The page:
• Developer speaks on 15-year First Ward project

    By: Linzi Sheldon

    Updated:

    CHARLOTTE, N.C. - Developer Daniel Levine showed Eyewitness News firsthand how he plans to transform 8 ½ blocks of uptown Charlotte into what he calls the First Ward Urban Village.

    It's a 15-year project that will cost more than $700 million and includes city and county tax dollars.

    "People aren't going to recognize this part of the city," Levine said. "It'll be that significant, that impactful."

    Levine said he first began buying properties in the First Ward more than 30 years ago, never imagining it would eventually become a center for apartments, condos and retail.

    The plan includes making the parking lot beside the former Dixie's restaurant and bar, as well as the open lot beside it, completely flat. Levine said he will fill it in, raising Brevard Street by about 9 feet at its lowest point.

    He plans to replace the lots with a 4 ½-acre park with an interactive fountain, an arbor pool, and an open green area the size of a football field.

    Eventually, the First Ward Urban Village will have six to seven parking decks, though in the first phase he plans to provide 1,500 spaces, with 1,335 of the spaces public.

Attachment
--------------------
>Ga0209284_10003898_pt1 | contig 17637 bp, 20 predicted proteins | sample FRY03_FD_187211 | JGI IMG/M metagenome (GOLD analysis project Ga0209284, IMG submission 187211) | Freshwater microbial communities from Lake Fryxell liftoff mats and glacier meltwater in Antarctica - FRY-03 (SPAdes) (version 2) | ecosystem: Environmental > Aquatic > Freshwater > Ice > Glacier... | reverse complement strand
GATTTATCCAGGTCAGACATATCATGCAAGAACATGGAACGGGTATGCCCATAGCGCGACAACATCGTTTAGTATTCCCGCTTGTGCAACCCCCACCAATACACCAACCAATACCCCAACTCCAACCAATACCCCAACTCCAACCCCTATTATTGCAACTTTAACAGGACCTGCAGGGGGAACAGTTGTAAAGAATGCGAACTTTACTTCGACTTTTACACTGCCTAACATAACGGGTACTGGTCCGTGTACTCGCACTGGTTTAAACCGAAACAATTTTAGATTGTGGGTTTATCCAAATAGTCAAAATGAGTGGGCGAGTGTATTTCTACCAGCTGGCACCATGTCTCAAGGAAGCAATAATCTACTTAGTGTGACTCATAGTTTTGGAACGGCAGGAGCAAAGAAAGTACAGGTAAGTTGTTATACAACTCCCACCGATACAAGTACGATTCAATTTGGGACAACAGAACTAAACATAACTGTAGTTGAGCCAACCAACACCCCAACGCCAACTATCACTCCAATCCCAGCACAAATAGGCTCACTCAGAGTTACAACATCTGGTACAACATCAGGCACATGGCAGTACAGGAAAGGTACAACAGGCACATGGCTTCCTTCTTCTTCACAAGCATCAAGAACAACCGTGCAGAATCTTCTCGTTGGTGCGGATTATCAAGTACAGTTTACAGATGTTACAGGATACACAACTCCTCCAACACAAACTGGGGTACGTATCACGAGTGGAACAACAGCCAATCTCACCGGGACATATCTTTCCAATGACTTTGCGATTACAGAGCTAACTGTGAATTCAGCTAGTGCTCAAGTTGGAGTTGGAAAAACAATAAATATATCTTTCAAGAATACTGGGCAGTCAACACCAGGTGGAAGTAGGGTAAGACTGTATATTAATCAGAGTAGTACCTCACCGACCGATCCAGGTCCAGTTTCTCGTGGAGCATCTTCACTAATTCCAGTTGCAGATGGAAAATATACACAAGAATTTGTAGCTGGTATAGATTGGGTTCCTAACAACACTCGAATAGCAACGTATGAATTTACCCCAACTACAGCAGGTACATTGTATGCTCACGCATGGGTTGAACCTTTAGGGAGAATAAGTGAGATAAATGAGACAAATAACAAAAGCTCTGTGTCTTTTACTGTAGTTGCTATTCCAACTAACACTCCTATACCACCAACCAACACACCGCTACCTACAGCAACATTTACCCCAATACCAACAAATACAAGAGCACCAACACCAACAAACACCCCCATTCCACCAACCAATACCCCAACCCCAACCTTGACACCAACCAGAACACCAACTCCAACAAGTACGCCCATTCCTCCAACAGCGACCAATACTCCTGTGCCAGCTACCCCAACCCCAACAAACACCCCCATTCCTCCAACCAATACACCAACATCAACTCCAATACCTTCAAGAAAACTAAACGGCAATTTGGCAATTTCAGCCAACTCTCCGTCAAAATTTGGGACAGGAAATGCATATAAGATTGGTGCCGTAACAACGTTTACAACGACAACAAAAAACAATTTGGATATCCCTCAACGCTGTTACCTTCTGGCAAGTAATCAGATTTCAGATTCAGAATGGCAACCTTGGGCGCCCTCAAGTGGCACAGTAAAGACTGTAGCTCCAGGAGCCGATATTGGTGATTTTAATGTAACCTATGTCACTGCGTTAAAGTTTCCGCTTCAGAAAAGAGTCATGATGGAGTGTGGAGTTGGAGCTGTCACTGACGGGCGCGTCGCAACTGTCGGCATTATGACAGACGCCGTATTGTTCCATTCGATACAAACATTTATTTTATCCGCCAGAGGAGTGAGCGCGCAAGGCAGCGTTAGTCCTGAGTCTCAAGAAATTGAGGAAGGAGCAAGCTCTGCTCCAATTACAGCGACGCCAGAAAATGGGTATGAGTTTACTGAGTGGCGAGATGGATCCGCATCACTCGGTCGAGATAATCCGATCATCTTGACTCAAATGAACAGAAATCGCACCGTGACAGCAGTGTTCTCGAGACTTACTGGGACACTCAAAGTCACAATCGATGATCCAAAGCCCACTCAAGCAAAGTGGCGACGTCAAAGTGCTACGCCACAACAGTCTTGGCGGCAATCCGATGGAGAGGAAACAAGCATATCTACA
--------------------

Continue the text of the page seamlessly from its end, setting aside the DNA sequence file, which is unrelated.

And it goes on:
The long-term project will also include condos, apartments, hotel rooms and retail along a new street along the Blue Line that he plans to build in the first phase.

    "We've got to find a way to deliver more retail, we've got to deliver more activities," Levine said. "We've got to fill out the urban offering, if you will."

    Brevard Street will get wide sidewalks, like those on Tryon Street, and the new street will look similar to the Levine Avenue of the Arts.

    Levine will receive about $11.3 million from Mecklenburg County for the park and up to $23.7 million from the city for public parking. He will receive it as part of a tax increment grant, which basically amounts to a 45 percent rebate on property taxes he pays in the first 10 years.

    Marguerite Suppa, who owns the Villa Francesca pizzeria across the street, is ecstatic.

    "(It'll) bring tons of people in here, in and out, probably all day long," she said.

    But some people dread the construction.

    "It can get to be a real eyesore," Don Merchant said.

    Eric Ross said another park is the last thing the county needs to be paying for.

    "I don't see no point in that, to be honest with you," he said. "I think it's a waste of money."

    Levine believes the development will provide much more in value and taxes, though, down the road.

    "Their return on investment is significant," he said.

    Construction for the first phase is expected to start in late summer or early fall.

    It will be finished in about 16 months.


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